The Department of Education will provide more than $67 billion this year, about 70 percent of all student aid, to help millions of students and families pay for postsecondary education.
Federal Student Aid (FSA) Programs are the largest source of college financial assistance, each year providing billions of dollars in funding.
This aid comes in many forms: gift aid in the form of grants (money that does not have to be repaid); self-help aid in the form of work study (job earnings), and loans (money that must be paid back with interest).
The FSA programs comprise:
The last three - FWS, Perkins Loans, and FSEOG - are known collectively as the Campus-Based Programs.
Loans through the DL Program come directly from the U.S. government, while loans through the FFEL Program come from private lenders such as banks.
This information is provided directly from the US Department of Education Federal Student Aid website.
If you are in high school, a good introduction to financial aid for college is the booklet, Funding Your Education.
If you've already graduated from high school and want more details, then the Student Guide is a good place to start. A Student Aid Audio Guide, which is a simulated conversation between a student and a counselor that you can listen to with RealPlayer, is also available.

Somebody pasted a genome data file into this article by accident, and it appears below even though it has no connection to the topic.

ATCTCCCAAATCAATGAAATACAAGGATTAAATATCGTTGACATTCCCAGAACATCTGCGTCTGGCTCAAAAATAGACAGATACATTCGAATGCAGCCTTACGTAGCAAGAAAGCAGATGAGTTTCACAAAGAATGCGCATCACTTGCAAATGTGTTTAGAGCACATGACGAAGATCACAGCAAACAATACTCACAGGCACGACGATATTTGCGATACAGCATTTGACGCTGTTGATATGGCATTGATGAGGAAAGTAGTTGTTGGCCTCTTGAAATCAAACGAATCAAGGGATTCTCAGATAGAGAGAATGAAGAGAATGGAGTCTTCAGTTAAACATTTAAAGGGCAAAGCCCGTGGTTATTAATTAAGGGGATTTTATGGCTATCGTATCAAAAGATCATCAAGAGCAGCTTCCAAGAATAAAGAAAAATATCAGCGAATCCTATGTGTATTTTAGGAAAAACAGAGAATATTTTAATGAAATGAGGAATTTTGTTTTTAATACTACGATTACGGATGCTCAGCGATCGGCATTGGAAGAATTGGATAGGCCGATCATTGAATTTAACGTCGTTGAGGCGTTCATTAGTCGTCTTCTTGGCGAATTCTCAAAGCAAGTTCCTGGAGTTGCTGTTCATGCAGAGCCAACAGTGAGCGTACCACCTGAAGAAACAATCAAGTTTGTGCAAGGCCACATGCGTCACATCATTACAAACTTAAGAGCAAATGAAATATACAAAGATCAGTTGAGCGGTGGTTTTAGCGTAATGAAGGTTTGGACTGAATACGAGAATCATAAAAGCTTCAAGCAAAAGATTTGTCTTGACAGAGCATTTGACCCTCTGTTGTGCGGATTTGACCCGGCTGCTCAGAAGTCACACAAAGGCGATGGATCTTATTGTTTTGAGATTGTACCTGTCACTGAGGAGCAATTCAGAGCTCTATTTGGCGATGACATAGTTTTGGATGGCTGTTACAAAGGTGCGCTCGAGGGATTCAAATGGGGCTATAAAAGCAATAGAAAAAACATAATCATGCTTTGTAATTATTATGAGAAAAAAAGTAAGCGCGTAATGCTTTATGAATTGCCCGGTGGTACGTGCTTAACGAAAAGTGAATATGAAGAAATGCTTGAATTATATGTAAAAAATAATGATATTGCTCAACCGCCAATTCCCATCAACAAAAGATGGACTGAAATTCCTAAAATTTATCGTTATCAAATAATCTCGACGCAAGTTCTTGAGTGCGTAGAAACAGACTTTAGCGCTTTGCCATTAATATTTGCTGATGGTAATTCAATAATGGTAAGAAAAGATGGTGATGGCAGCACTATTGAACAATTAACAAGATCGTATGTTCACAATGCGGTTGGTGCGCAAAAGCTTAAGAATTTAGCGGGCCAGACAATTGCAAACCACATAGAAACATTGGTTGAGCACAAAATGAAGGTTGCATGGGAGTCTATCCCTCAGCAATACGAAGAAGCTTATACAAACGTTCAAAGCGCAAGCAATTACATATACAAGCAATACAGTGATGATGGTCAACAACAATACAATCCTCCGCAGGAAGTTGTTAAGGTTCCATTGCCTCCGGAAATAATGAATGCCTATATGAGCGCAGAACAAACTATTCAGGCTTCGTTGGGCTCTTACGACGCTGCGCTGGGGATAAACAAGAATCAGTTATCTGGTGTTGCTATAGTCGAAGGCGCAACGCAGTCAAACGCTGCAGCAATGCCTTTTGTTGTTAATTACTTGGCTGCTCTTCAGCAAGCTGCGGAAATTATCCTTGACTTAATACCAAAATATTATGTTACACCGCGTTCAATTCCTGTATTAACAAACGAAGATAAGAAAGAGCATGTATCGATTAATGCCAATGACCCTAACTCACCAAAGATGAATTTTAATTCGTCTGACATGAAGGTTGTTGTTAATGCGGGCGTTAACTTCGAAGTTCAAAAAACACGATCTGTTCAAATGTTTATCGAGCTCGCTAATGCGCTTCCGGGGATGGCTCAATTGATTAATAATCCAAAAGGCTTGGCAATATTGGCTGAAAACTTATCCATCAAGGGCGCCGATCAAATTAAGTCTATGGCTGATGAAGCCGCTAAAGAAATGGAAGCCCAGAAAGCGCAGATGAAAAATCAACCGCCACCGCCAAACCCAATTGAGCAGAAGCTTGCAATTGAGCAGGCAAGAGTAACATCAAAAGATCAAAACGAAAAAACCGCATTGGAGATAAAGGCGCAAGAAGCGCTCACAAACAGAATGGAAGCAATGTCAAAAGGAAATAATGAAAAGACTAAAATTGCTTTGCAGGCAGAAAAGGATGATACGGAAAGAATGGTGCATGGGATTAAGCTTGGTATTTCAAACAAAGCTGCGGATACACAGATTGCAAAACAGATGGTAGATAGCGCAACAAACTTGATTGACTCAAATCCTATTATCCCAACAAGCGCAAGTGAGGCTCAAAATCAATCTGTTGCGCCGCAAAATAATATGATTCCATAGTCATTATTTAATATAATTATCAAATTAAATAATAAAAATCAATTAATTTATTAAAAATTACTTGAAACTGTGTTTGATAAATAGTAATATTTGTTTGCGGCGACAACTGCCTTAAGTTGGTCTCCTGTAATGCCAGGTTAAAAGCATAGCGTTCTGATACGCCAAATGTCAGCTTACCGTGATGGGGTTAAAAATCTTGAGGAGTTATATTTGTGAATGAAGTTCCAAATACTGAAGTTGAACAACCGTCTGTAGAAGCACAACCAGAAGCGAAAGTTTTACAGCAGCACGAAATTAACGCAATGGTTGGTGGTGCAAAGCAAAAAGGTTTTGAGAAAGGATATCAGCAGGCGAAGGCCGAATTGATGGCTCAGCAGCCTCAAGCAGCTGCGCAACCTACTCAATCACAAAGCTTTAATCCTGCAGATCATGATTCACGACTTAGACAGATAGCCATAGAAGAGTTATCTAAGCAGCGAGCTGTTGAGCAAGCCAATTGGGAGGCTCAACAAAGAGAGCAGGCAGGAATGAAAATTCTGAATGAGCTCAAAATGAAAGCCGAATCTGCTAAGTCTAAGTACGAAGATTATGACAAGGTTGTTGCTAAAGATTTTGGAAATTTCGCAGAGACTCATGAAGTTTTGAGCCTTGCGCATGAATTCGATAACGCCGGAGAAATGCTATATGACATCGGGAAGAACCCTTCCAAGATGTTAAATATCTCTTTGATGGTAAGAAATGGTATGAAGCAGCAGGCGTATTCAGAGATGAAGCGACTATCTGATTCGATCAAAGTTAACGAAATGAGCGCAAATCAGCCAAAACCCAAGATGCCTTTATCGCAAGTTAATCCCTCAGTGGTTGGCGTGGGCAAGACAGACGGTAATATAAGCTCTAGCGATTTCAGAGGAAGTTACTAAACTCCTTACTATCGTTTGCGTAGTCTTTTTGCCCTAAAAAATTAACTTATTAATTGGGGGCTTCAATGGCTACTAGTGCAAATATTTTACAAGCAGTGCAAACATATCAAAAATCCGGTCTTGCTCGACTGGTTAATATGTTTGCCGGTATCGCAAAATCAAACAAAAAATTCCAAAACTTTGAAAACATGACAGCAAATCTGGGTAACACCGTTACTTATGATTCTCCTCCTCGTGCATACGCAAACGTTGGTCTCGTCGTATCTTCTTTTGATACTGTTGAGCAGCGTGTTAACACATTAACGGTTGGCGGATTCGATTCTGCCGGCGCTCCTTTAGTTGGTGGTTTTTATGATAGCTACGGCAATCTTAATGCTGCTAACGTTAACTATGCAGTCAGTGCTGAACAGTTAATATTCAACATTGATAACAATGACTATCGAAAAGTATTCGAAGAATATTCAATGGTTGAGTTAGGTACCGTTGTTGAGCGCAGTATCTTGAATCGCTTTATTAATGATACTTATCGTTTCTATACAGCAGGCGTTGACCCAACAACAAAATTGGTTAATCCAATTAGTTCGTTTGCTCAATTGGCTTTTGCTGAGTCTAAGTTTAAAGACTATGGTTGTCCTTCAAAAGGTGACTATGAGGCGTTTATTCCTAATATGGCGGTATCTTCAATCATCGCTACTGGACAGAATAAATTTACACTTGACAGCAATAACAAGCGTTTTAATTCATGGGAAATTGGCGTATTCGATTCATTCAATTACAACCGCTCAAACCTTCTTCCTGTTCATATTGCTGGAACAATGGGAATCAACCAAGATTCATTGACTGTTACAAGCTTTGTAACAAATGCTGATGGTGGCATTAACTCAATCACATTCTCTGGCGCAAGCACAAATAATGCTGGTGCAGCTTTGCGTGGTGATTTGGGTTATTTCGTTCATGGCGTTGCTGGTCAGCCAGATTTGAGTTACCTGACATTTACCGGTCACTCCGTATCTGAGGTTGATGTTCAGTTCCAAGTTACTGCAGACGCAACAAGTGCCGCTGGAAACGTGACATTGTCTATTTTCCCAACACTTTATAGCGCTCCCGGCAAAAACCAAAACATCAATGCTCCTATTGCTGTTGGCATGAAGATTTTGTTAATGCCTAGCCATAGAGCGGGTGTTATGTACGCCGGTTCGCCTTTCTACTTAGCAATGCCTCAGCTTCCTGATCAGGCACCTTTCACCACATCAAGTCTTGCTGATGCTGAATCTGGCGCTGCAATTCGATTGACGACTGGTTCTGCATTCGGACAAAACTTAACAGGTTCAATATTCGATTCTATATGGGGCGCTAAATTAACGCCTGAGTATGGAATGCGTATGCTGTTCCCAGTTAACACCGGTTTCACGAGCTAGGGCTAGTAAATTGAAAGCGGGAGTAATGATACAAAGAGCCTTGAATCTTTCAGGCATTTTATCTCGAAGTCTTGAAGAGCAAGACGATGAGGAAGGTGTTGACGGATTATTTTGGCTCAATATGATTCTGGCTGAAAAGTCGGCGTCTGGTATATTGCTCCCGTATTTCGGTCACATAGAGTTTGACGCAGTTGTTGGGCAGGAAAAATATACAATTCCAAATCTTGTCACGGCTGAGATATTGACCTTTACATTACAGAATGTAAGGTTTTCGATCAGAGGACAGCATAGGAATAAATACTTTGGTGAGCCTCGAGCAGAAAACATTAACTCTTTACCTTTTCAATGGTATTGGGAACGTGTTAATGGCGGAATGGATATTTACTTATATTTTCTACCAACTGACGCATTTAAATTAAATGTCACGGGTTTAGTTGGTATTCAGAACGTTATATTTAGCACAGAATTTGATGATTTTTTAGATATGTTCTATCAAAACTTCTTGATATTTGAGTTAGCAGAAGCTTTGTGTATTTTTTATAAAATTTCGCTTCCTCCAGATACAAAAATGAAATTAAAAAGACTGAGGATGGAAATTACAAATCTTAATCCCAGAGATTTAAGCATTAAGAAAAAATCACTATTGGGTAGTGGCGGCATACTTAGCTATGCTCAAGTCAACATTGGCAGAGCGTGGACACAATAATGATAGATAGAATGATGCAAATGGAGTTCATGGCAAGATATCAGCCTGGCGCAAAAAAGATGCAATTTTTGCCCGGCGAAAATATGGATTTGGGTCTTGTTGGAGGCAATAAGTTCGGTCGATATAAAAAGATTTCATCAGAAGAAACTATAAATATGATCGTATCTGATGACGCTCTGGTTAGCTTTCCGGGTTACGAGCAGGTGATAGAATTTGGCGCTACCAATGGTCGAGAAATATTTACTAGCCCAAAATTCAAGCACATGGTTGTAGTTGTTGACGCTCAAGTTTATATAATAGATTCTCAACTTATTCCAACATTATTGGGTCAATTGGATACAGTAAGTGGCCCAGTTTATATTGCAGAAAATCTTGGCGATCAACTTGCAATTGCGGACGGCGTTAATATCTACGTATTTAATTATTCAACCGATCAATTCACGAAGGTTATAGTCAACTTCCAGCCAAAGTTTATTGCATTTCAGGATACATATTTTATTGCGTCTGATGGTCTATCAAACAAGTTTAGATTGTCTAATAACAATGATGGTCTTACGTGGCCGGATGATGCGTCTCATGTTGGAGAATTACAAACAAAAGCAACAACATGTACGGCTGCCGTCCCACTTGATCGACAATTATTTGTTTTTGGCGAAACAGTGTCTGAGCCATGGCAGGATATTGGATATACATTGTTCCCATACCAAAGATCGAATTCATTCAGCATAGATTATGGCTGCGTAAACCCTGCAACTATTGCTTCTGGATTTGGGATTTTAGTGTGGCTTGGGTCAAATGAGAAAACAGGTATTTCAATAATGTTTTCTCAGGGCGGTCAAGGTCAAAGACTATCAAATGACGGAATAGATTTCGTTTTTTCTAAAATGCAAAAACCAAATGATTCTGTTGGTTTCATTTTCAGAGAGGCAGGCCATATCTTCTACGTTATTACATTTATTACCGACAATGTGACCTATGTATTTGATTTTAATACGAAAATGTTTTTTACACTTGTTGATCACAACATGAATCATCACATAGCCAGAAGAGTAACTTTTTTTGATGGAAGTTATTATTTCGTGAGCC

If a college offers Stafford or PLUS loans through the Department of Education's Direct Loan Program, the Direct Loan website will tell you about the program.
If your college offers Stafford or PLUS loans through the FFEL Program, you can get information about that program from your school or its private lenders.
For a comprehensive website dedicated not only to financial aid but to all phases of getting a college education, the Students Portal is a good resource. "Looking for Student Aid" is a webpage that answers some common questions, such as those regarding scholarship search services, and also provides links to other sites and to the publications mentioned above. Whether you are saving for college, are in college now, or have graduated, the IRS offers several tax breaks that can save you a lot of money.
Check out the website for Publication 970, Tax Benefits for Education.
Another portal for students is students.gov, which serves as a gateway to a wide variety of resources provided by the federal government that are of interest to college students. State higher education agencies offer a wealth of information on college education and financial aid that are particular to each state. There are other federal sources of financial assistance besides the Department of Education. The U.S. Army, for example, has long provided funding to help persons in that service to pay for college.
We hope the summary provided here has been of help to you. Please keep in mind that there are many sources of information on federal aid. Valuable information is available for free from the U.S. government and from your college financial aid office - so please take a look, and let us know if we can be of further help.